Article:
— The Battaile of Agincourt • Michael Drayton

... you'll do your part?" he said thickly. He took his purse from his pocket and counted out the amount due Hicks. He named the total, and ...
— The Prodigal Judge • Vaughan Kester

... is combined a constant overflow of emotions from a total incapability of controlling them, and thence a waste of that energy, which should have been reserved for actions, in the passion and effort of mere resolves and menaces. The consequence is moral exhaustion, and rapid alternations of unmanly despair ...
— Literary Remains, Vol. 2 • Coleridge

... room with its noise and jostling men. He realized vaguely that he had made himself responsible for a thousand dollars—foolishly, he thought now. He had done it on the spur of the moment, with the idea that he would save Webber from a total loss, and thereby save Miss M'Gann. He felt partly responsible, too; for if he had not lingered at St. Isidore's yesterday, he could have delivered the order before the reaction had set in. He wondered, however, at his ready promise to find the thousand dollars for the extra margin. ...
— The Web of Life • Robert Herrick

... planet. We do know, however, that Mars more nearly resembles a miniature of our earth than any other celestial body. The diameter of Mars is 4,210 miles—almost exactly half the earth's diameter. The surface area of Mars is just about equal to the total area of dry land on the earth. Like the earth, Mars rotates about an axis inclined to the plane of its orbit, and the length of a Martian day is very nearly equal to our own. The latest determinations ...
— Lectures in Navigation • Ernest Gallaudet Draper

... four broad, and five high.' There were two small windows, with closed black wooden shutters. He lay on straw, lived on bread and water, and played with toy horses, and blue and red ribbons. That he could see colours in total darkness is a proof of his inconsistent fables, or of his 'hyperaesthesia'—abnormal acuteness of the senses. 'The man' who kept him was not less hyperaesthetic, for he taught Kaspar to write in the dark. He ...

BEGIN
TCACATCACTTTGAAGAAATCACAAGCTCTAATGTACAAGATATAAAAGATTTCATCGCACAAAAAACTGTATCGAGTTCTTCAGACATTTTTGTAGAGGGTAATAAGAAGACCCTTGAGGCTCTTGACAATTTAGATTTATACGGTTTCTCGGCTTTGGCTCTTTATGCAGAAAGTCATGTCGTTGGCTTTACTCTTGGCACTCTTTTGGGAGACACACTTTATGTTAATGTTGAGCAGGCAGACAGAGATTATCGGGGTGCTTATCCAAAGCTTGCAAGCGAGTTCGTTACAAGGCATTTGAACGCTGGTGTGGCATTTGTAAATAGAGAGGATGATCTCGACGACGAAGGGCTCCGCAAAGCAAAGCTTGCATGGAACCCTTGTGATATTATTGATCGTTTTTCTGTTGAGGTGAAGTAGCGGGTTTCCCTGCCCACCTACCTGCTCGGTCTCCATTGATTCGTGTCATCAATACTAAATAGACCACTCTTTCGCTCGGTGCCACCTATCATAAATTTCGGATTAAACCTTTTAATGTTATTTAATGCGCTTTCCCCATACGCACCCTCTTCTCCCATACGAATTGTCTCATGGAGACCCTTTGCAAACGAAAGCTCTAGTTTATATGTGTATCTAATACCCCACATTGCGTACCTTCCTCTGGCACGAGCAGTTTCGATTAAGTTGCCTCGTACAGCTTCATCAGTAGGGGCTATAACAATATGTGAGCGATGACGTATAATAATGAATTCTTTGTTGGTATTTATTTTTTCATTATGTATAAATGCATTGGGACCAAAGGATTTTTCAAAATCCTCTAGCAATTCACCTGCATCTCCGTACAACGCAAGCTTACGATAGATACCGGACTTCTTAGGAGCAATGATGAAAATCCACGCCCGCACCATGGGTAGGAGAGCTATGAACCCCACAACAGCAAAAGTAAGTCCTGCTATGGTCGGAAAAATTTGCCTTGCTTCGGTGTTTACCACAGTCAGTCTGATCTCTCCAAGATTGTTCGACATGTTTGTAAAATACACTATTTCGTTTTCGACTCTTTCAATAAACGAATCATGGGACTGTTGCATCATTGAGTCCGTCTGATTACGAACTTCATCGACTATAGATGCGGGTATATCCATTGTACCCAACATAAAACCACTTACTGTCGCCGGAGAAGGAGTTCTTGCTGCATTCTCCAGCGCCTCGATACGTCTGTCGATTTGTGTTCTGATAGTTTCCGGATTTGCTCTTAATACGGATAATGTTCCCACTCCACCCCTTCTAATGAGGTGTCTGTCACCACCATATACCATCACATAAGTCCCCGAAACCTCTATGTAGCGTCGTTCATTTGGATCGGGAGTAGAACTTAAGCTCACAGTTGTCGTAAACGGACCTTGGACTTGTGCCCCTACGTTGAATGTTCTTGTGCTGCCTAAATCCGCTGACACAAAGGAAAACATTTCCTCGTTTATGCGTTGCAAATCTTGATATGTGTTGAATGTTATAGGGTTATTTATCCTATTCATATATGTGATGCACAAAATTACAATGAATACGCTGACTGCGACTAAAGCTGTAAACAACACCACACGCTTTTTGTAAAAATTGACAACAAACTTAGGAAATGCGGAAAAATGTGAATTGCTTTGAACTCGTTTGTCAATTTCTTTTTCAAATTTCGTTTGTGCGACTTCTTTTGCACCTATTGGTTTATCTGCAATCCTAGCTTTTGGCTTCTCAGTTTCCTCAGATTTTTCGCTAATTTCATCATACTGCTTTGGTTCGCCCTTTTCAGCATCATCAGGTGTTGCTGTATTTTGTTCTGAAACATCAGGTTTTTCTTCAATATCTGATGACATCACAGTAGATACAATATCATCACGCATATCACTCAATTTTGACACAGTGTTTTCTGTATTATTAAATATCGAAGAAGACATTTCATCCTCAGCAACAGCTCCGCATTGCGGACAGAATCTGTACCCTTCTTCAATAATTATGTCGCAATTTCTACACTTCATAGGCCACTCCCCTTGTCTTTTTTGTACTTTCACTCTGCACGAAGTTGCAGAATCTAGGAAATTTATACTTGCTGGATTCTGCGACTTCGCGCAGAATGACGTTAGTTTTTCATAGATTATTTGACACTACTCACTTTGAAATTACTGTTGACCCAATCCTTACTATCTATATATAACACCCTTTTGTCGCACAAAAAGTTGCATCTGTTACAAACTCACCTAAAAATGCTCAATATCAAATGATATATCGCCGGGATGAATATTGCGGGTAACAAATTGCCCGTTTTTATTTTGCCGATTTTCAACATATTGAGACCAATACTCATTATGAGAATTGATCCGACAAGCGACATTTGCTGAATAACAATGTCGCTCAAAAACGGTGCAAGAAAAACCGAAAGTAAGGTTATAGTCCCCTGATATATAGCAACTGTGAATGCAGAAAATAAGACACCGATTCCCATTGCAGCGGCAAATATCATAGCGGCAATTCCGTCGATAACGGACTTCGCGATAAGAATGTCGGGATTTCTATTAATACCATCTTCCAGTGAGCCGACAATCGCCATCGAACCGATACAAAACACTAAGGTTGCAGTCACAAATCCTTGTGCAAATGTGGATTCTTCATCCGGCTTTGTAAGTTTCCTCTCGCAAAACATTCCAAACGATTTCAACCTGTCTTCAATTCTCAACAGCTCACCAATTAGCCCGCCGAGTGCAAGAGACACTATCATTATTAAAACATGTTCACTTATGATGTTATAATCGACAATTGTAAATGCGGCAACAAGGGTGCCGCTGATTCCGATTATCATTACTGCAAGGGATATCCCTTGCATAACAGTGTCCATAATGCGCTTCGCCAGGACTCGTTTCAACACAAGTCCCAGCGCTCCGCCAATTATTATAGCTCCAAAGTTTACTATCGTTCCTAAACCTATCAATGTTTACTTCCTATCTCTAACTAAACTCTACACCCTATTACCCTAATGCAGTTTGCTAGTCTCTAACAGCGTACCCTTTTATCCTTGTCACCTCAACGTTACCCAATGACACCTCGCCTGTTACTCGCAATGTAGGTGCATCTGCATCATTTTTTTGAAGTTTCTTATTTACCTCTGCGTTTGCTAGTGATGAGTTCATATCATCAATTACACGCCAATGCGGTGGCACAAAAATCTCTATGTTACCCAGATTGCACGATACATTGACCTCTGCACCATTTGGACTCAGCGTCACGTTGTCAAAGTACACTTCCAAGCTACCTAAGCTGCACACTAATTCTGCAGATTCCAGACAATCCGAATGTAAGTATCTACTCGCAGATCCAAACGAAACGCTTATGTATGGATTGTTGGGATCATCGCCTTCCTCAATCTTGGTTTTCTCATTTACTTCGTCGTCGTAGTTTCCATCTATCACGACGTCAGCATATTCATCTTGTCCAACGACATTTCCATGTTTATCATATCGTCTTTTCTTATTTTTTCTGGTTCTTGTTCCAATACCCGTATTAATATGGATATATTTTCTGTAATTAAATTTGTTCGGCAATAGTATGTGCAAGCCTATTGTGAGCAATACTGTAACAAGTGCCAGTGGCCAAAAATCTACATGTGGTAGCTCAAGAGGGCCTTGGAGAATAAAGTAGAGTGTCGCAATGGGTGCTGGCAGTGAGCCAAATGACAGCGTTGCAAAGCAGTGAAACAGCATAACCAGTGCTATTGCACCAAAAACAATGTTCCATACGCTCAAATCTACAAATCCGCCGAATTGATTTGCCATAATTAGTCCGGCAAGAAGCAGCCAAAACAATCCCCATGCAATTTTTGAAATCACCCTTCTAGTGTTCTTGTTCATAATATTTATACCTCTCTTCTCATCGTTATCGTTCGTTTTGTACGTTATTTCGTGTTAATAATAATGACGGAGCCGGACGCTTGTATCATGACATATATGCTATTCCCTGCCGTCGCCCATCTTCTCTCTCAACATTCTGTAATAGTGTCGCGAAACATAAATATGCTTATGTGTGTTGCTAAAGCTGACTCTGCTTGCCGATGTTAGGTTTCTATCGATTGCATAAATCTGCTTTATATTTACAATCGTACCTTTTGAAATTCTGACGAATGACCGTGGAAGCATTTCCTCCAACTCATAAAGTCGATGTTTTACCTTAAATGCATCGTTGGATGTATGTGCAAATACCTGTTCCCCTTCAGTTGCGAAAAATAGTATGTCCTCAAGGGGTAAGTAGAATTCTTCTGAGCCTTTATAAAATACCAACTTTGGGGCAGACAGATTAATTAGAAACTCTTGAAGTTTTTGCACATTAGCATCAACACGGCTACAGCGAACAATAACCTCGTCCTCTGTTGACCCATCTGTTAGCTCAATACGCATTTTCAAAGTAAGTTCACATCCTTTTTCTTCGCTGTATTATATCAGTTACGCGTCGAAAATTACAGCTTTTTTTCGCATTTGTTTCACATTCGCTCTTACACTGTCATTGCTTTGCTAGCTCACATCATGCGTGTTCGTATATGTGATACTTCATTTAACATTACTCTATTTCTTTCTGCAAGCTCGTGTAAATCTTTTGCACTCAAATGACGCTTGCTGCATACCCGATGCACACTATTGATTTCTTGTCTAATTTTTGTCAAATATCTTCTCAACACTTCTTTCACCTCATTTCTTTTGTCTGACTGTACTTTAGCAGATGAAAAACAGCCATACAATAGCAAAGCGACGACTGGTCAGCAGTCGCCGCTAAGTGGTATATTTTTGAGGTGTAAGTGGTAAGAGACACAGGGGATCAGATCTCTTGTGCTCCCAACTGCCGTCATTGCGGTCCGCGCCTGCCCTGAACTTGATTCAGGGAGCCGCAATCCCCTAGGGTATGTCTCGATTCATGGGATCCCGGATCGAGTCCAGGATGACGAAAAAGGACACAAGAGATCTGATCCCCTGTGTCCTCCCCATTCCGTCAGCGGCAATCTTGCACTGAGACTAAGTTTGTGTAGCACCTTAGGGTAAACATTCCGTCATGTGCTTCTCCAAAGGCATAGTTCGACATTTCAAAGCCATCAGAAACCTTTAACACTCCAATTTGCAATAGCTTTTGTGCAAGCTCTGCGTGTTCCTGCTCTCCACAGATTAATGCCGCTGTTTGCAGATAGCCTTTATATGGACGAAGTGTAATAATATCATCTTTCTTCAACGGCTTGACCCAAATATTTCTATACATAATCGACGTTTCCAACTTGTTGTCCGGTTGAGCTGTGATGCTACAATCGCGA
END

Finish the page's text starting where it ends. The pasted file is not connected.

— Historical Mysteries • Andrew Lang

... that man could do. But at the time to which I refer, counsel was not allowed to address the court on behalf of the prisoner—a practice since introduced from Scotland—and consequently I was allowed no opportunity to draw the attention of the jury to the total want of any direct evidence of the prisoner's guilt. Harvey himself tried to point out the unlikelihood of his being guilty; but he was not a man gifted with dialectic qualities, and his harangue fell pointless on the understandings of the twelve common-place individuals who sat in ...
— The Experiences of a Barrister, and Confessions of an Attorney • Samuel Warren

... that Cromwell was fifty years old when Charles I. died. I was twenty-four at the death of Louis XVI. Cromwell died at the age of fifty-nine. In ten years' time he was able to undertake much, but to accomplish little. Besides, his reform was a total one—a vast political reform by the substitution of a republican government for a monarchical one. Well, grant that I live to be Cromwell's age, fifty-nine; that is not too much to expect; I shall still have twenty years, ...
— The Companions of Jehu • Alexandre Dumas, pere

... satisfaction of the senses, or else by doubt of the truth of Judaism upon philosophic grounds, and has renounced therefore the religion which afforded him so little freedom and security; or else he has foreseen through the latest cruel persecutions of the Jews in Spain, the total extinction of the race; or, finally, he may have become convinced of the truth of Christianity. The writer enters therefore into an examination based upon his acquaintance with the character of his ...
— The Poems of Emma Lazarus - Vol. II. (of II.), Jewish Poems: Translations • Emma Lazarus